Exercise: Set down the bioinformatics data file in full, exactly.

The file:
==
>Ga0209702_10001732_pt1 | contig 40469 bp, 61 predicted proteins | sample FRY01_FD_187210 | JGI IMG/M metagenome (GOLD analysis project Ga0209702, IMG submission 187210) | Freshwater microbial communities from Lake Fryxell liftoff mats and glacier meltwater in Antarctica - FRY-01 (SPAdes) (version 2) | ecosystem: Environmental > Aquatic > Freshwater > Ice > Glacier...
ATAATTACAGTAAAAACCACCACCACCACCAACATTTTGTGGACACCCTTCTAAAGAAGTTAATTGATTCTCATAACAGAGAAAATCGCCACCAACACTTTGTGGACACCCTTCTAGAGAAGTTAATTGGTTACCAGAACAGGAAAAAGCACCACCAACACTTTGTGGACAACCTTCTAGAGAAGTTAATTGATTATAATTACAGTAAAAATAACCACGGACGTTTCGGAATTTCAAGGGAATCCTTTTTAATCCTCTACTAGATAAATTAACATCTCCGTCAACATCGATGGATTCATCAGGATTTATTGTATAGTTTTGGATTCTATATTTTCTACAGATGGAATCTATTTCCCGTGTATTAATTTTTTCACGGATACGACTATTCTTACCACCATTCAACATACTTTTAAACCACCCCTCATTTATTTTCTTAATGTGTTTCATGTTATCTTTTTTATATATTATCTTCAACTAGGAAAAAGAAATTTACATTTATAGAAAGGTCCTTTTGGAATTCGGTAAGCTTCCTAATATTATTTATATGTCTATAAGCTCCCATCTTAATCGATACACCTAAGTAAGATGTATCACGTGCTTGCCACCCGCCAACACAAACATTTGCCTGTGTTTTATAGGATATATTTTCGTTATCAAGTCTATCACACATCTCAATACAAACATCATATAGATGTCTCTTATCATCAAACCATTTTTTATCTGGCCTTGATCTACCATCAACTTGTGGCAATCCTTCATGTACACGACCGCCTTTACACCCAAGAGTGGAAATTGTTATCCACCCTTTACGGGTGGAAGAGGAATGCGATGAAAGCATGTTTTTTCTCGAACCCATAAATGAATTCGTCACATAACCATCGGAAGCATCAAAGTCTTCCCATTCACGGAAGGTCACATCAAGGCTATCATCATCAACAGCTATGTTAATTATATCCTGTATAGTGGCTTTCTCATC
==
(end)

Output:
>Ga0209702_10001732_pt1 | contig 40469 bp, 61 predicted proteins | sample FRY01_FD_187210 | JGI IMG/M metagenome (GOLD analysis project Ga0209702, IMG submission 187210) | Freshwater microbial communities from Lake Fryxell liftoff mats and glacier meltwater in Antarctica - FRY-01 (SPAdes) (version 2) | ecosystem: Environmental > Aquatic > Freshwater > Ice > Glacier...
ATAATTACAGTAAAAACCACCACCACCACCAACATTTTGTGGACACCCTTCTAAAGAAGTTAATTGATTCTCATAACAGAGAAAATCGCCACCAACACTTTGTGGACACCCTTCTAGAGAAGTTAATTGGTTACCAGAACAGGAAAAAGCACCACCAACACTTTGTGGACAACCTTCTAGAGAAGTTAATTGATTATAATTACAGTAAAAATAACCACGGACGTTTCGGAATTTCAAGGGAATCCTTTTTAATCCTCTACTAGATAAATTAACATCTCCGTCAACATCGATGGATTCATCAGGATTTATTGTATAGTTTTGGATTCTATATTTTCTACAGATGGAATCTATTTCCCGTGTATTAATTTTTTCACGGATACGACTATTCTTACCACCATTCAACATACTTTTAAACCACCCCTCATTTATTTTCTTAATGTGTTTCATGTTATCTTTTTTATATATTATCTTCAACTAGGAAAAAGAAATTTACATTTATAGAAAGGTCCTTTTGGAATTCGGTAAGCTTCCTAATATTATTTATATGTCTATAAGCTCCCATCTTAATCGATACACCTAAGTAAGATGTATCACGTGCTTGCCACCCGCCAACACAAACATTTGCCTGTGTTTTATAGGATATATTTTCGTTATCAAGTCTATCACACATCTCAATACAAACATCATATAGATGTCTCTTATCATCAAACCATTTTTTATCTGGCCTTGATCTACCATCAACTTGTGGCAATCCTTCATGTACACGACCGCCTTTACACCCAAGAGTGGAAATTGTTATCCACCCTTTACGGGTGGAAGAGGAATGCGATGAAAGCATGTTTTTTCTCGAACCCATAAATGAATTCGTCACATAACCATCGGAAGCATCAAAGTCTTCCCATTCACGGAAGGTCACATCAAGGCTATCATCATCAACAGCTATGTTAATTATATCCTGTATAGTGGCTTTCTCATC